Working in a new normal: a balance between science and personal care

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Last name: Sarah goetz

Position: Lecturer in Pharmacology and Cancer Biology

Years at Duke: 6

What she does at Duke: The pieces of a cell that are of most interest to researchers in Sarah Goetz’s lab are the cilia, which act like small antennae on the outside of each cell, receiving signals from neighboring cells and the surrounding environment. The questions explored by Goetz’s lab relate to how eyelashes work and how, when not functioning properly, mixed signals can lead to neurodegenerative diseases such as cancer.

“We know more and more that these structures are linked to different human genetic disorders,” said Goetz, who oversees a team of four full-time laboratory staff and a handful of graduate and undergraduate students.

How her work has changed since the pandemic: Much of Goetz’s work involves studying cell development in mice. When the pandemic forced much of Duke’s lab work to slow down or stop in the spring of 2020, the only lab work that happened was to keep the mouse colony going.

A few months later, some on-site work was able to resume, provided the laboratory staff wore masks and had no more than four people on site at a time. But most of Goetz’s team’s work was remote as team members worked on manuscripts for articles based on pre-pandemic data.

“In those first few months our work has changed a lot,” said Goetz, whose lab reverted to regular working arrangements earlier this year.

What part of her job is she most proud of in these difficult times? Goetz’s pandemic experience came with the twist of having one of his lab’s postdoctoral students join the team just before the pandemic started, and another lab technician hired during the pandemic.

Training new team members was a challenge, but Goetz said she was thrilled with how they adjusted to new roles in difficult times.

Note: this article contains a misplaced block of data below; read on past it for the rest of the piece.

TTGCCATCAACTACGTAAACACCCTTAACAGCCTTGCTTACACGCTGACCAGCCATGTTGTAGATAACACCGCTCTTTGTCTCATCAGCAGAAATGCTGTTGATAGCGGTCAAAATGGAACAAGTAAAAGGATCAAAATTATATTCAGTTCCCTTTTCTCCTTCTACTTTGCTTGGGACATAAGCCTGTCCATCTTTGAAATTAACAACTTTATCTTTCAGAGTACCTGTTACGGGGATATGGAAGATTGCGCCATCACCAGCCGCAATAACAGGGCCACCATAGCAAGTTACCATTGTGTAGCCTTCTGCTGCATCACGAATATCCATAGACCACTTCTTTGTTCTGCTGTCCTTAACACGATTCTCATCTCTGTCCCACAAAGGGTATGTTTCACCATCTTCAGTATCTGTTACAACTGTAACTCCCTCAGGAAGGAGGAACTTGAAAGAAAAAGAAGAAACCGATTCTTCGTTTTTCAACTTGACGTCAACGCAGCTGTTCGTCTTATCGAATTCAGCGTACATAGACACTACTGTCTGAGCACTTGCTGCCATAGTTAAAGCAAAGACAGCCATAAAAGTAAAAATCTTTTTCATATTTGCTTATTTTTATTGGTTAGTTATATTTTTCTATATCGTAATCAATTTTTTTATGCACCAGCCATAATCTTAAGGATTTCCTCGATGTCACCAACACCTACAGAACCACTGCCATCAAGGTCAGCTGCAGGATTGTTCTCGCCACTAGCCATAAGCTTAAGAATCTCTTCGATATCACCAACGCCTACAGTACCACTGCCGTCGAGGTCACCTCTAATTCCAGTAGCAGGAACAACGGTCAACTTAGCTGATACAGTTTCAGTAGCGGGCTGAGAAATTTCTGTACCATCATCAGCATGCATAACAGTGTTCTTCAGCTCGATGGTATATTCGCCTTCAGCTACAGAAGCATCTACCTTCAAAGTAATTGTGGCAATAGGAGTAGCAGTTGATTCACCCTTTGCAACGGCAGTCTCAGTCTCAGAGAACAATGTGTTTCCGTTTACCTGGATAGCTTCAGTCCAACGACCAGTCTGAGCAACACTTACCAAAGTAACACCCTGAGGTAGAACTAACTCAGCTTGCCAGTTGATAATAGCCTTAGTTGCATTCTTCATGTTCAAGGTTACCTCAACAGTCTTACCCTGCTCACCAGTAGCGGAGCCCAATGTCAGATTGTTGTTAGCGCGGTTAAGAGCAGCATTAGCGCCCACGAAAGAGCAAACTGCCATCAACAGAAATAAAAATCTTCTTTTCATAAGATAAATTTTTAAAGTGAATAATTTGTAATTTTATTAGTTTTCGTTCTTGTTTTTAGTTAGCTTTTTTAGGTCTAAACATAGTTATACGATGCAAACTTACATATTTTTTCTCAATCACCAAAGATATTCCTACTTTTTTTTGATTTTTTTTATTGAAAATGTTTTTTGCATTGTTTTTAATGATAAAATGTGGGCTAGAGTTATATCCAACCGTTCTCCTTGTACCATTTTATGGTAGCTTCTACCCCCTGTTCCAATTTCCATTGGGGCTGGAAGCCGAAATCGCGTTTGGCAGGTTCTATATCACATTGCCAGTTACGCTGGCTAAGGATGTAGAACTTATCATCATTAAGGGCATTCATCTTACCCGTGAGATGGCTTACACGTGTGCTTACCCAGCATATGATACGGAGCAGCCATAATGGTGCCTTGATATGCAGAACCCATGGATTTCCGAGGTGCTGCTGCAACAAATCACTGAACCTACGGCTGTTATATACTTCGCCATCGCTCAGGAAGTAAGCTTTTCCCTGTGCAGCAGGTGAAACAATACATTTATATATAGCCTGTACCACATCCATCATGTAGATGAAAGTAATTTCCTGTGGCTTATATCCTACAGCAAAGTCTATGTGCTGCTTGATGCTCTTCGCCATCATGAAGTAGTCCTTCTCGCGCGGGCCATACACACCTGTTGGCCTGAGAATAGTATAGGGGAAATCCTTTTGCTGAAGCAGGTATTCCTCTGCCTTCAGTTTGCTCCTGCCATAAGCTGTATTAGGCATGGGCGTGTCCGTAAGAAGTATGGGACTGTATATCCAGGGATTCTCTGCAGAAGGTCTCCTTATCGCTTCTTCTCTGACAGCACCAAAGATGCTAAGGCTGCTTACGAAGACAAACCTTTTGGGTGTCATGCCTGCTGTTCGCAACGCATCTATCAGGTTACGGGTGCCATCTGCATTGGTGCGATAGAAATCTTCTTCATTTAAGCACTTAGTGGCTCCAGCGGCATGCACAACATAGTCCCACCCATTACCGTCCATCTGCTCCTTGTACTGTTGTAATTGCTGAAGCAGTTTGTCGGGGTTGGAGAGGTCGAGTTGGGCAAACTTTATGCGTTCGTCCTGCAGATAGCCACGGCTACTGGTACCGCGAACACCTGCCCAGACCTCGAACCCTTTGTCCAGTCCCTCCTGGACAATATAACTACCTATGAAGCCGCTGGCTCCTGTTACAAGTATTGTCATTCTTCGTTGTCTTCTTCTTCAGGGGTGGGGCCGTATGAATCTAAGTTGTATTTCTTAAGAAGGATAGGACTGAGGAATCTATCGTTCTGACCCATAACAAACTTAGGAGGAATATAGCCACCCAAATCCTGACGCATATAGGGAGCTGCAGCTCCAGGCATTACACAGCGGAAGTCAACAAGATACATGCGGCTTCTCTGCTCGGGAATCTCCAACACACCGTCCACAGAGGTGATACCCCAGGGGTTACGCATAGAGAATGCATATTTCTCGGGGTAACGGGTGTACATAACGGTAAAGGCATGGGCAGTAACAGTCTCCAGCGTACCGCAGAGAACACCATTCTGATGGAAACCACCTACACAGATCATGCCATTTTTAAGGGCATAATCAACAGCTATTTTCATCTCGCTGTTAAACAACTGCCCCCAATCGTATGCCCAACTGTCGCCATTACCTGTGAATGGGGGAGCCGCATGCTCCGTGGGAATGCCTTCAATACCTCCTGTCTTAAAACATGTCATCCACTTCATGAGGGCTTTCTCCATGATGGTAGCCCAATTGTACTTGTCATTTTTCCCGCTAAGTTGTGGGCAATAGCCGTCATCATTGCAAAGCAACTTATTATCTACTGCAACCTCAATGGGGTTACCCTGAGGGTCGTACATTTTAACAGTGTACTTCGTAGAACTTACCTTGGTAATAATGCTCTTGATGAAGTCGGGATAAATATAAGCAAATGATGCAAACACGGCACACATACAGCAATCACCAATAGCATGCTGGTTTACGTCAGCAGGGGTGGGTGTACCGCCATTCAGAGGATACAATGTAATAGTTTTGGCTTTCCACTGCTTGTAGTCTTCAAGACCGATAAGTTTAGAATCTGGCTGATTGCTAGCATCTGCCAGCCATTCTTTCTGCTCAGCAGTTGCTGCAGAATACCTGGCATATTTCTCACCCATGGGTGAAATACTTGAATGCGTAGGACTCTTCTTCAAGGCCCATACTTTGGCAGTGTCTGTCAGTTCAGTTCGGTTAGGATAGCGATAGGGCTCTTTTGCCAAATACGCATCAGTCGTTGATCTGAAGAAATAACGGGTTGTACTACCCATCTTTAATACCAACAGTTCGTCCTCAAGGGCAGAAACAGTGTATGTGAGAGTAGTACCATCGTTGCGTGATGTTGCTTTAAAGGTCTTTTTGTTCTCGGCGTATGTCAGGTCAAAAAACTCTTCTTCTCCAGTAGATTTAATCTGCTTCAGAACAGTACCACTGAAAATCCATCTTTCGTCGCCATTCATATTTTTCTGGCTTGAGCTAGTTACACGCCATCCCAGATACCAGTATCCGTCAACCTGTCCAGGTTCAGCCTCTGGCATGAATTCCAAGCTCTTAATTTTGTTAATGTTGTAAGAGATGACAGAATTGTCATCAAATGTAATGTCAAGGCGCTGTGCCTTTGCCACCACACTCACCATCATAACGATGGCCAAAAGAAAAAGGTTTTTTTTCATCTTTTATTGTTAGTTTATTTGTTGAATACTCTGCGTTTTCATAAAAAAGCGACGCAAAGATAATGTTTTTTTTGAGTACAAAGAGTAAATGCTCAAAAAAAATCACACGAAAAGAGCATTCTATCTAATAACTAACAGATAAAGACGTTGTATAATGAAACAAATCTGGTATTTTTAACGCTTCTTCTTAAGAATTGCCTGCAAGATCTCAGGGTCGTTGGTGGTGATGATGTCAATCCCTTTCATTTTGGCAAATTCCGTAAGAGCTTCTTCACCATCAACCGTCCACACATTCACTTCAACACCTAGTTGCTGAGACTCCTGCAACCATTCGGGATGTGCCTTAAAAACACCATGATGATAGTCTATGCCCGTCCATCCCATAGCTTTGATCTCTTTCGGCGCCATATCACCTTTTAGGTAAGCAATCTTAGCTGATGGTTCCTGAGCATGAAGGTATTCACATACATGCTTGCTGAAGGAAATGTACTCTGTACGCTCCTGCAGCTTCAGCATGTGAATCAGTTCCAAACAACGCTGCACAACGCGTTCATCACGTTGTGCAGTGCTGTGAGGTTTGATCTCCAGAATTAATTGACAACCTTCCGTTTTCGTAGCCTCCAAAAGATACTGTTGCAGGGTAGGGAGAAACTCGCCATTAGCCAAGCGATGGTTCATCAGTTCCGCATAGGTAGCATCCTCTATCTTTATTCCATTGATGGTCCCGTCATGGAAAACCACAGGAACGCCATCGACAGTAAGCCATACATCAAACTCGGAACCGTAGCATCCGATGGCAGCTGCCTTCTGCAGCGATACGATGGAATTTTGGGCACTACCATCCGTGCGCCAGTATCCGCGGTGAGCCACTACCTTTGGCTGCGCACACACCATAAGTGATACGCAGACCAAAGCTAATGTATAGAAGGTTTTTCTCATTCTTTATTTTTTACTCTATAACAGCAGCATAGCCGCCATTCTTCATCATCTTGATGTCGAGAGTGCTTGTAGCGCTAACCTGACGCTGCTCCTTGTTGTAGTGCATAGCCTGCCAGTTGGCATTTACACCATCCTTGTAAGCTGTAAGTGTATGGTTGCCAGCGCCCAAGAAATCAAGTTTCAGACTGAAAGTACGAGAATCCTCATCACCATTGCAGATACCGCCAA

“They just were able to do a lot of things without as much help as they normally would have been made available to them,” Goetz said. “They were able to learn what they needed and they showed a lot of personal motivation and willpower to achieve it. “

What did she miss on campus? While working remotely, Goetz missed the opportunity to walk around campus. Before the pandemic, she often took breaks and ventured from her lab at the Levine Science and Research Center to other parts of the campus such as Perkins Library and Abele Quad.

“I definitely missed it,” Goetz said. “When working from home, you have to make a more conscientious effort to get out and walk. On campus, this seems to happen more naturally.

Strawberries and marinated mushrooms.What helped her get through the pandemic? While many home cooks dabbled in baking during the pandemic, Goetz decided to focus on stripping. By harnessing the fermenting powers of lactobacilli bacteria, Goetz was able to find tasty ways to marinate things like strawberries and mushrooms.

“It’s interesting and fun,” Goetz said. “It’s pretty easy. You really don’t have to do anything. You just vacuum up the thing you want to marinate, and all it needs is salt and anaerobic conditions. Salt kills any other germs that are in it, and lactobacillus, which can tolerate salt, will grow and pickle whatever you try to pickle.

Best lesson from the pandemic: Like many during the pandemic, Goetz faced the daunting challenge of balancing her busy work and family life. Goetz was also helping his son, Owen, complete his first year and virtually sail in his second year. She said trying to cope with work and life, and realizing that she couldn’t do it all, helped put herself in perspective.

“I realized that sometimes you don’t have the ability to do everything you want within the time frame that you want, and that’s okay,” Goetz said. “I think things have worked.”

Beer fermentation and finished beer.Something most people don’t know about her: Prior to coming to Duke, Goetz was an avid amateur brewer. While living in New York, where she was a post-doctoral fellow at Memorial Sloan-Kettering Cancer Center, she became passionate about and mastered the art of making a particular season from rye, wheat, barley. and a variety of Belgian yeast that thrived in warmer environments.

“Apartments in New York are always hot,” said Goetz, who admits it’s been a while since she’s done anything. “They’re incredibly warm in the winter, and with a small window air conditioner, they stay warm in the summer. So this beer worked really well in my warm little apartment. It would still come out very well.

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